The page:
Computers and Their Impact on State Assessments

Recent History and Predictions for the Future

Edited by:
Robert W. Lissitz, University of Maryland
Hong Jiao, University of Maryland

A volume in the series: The MARCES Book Series. Editor(s): Robert W. Lissitz, University of Maryland.

Published 2012

The Race To The Top program strongly advocates the use of computer technology in assessments. It dramatically promotes computer-based testing, linear or adaptive, in K-12 state assessment programs. Moreover, assessment requirements driven by this federal initiative exponentially increase the complexity in assessment design and test development. This book provides readers with a review of the history and basics of computer-based tests. It also offers a macro perspective for designing such assessment systems in the K-12 setting as well as a micro perspective on new challenges such as innovative items, scoring of such items, cognitive diagnosis, and vertical scaling for growth modeling and value added approaches to assessment. The editors’ goal is to provide readers with necessary information to create a smarter computer-based testing system by following the advice and experience of experts from education as well as other industries.

This book is based on a conference ( held by the Maryland Assessment Research Center for Education Success. It presents multiple perspectives including test vendors and state departments of education, in designing and implementing a computer-based test in the K-12 setting. The design and implementation of such a system requires deliberate planning and thorough considerations. The advice and experiences presented in this book serve as a guide to practitioners and as a good source of information for quality control.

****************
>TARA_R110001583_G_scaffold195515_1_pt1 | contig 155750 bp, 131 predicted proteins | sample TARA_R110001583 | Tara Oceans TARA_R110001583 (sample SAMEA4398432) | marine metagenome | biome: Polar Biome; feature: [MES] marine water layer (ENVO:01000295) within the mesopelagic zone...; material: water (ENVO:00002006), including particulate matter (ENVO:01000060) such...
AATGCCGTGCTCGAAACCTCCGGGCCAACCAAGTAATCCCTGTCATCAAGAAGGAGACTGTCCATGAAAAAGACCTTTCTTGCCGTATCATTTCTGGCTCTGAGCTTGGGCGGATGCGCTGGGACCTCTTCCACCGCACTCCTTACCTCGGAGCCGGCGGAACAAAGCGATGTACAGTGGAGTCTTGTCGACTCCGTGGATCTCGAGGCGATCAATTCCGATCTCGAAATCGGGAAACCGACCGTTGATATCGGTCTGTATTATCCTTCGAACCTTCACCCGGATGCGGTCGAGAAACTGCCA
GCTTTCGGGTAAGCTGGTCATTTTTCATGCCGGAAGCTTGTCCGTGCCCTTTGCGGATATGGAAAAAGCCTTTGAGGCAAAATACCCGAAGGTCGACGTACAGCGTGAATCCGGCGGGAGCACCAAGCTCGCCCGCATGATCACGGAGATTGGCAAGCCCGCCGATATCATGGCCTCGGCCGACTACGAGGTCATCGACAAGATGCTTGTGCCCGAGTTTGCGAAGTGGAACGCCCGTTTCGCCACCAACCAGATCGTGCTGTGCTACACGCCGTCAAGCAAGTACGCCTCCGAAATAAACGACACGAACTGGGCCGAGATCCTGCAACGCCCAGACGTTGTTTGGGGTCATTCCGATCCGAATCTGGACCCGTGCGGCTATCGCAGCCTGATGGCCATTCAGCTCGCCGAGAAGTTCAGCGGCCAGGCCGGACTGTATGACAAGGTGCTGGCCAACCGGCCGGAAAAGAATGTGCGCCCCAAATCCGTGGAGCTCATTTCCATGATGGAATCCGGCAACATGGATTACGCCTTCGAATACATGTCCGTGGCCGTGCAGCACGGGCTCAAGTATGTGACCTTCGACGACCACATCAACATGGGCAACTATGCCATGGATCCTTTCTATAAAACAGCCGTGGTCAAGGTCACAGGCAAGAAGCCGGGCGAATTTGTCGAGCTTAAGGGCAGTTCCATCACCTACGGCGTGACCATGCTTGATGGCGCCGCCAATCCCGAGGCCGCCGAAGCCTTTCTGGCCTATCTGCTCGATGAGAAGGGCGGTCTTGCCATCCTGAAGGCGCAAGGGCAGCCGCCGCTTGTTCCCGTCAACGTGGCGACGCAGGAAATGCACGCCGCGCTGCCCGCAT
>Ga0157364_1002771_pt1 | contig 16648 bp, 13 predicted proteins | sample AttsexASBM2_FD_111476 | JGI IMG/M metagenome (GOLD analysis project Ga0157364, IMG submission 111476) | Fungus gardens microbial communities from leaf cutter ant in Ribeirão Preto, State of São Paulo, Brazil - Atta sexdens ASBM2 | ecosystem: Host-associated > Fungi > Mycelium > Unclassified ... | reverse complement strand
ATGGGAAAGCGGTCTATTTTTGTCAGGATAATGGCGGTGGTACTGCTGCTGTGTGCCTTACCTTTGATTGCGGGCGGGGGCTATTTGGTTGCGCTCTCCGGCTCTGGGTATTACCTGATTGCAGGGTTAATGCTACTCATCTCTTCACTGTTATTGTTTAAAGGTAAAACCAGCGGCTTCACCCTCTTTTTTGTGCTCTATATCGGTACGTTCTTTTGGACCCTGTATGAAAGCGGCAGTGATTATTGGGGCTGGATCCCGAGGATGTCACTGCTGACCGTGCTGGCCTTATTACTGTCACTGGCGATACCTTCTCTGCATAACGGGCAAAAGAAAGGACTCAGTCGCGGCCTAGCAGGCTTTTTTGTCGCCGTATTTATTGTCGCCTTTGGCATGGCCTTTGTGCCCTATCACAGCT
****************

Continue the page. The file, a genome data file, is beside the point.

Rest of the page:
The technical issues discussed in this book are relatively new and unique to K-12 large-scale computer-based testing programs, especially due to the recent federal policy. Several chapters provide possible solutions to psychometricians dealing with the technical challenges related to innovative items, cognitive diagnosis, and growth modeling in computer-based linear or adaptive tests in the K-12 setting.

Preface. Computer-Based Testing in K–12 State Assessments, Hong Jiao and Robert W. Lissitz. PART I: COMPUTER-BASED TESTING AND ITS IMPLEMENTATION IN STATE ASSESSMENTS. History, Current Practice, Perspectives and what the Future Holds for Computer Based Assessment in K–12 Education, John Poggio and Linette McJunkin. A State Perspective on Enhancing Assessment and Accountability Systems through Systematic Implementation of Technology, Vincent Dean and Joseph Martineau. What States Need to Consider in Transitioning to Computer-Based Assessments from the Viewpoint of a Contractor, Walter D. Way and Robert K. Kirkpatrick. Operational CBT Implementation Issues: Making It Happen, Richard M. Luecht. PART II: TECHNICAL AND PSYCHOMETRIC CHALLENGES AND INNOVATIONS. Creating Innovative Assessment Items and Test Forms, Kathleen Scalise. The Conceptual and Scientific Basis for Automated Scoring of Performance Items, David M. Williamson. Making Computerized Adaptive Testing Diagnostic Tools for Schools, Hua-Hua Chang. Applying Computer Based Assessment Using Diagnostic Modeling to Benchmark Tests, Terry Ackerman, Robert Henson, Ric Luecht, John Willse and Jonathan Templin. Turning the Page: How Smarter Testing, Vertical Scales, and Understanding of Student Engagement May Improve Our Tests, G. Gage Kingsbury and Steven L. Wise. PART III: PREDICTIONS FOR THE FUTURE. Implications of the Digital Ocean on Current and Future Assessment, Kristen E. DiCerbo and John T. Behrens. About the Editors. About the Contributors.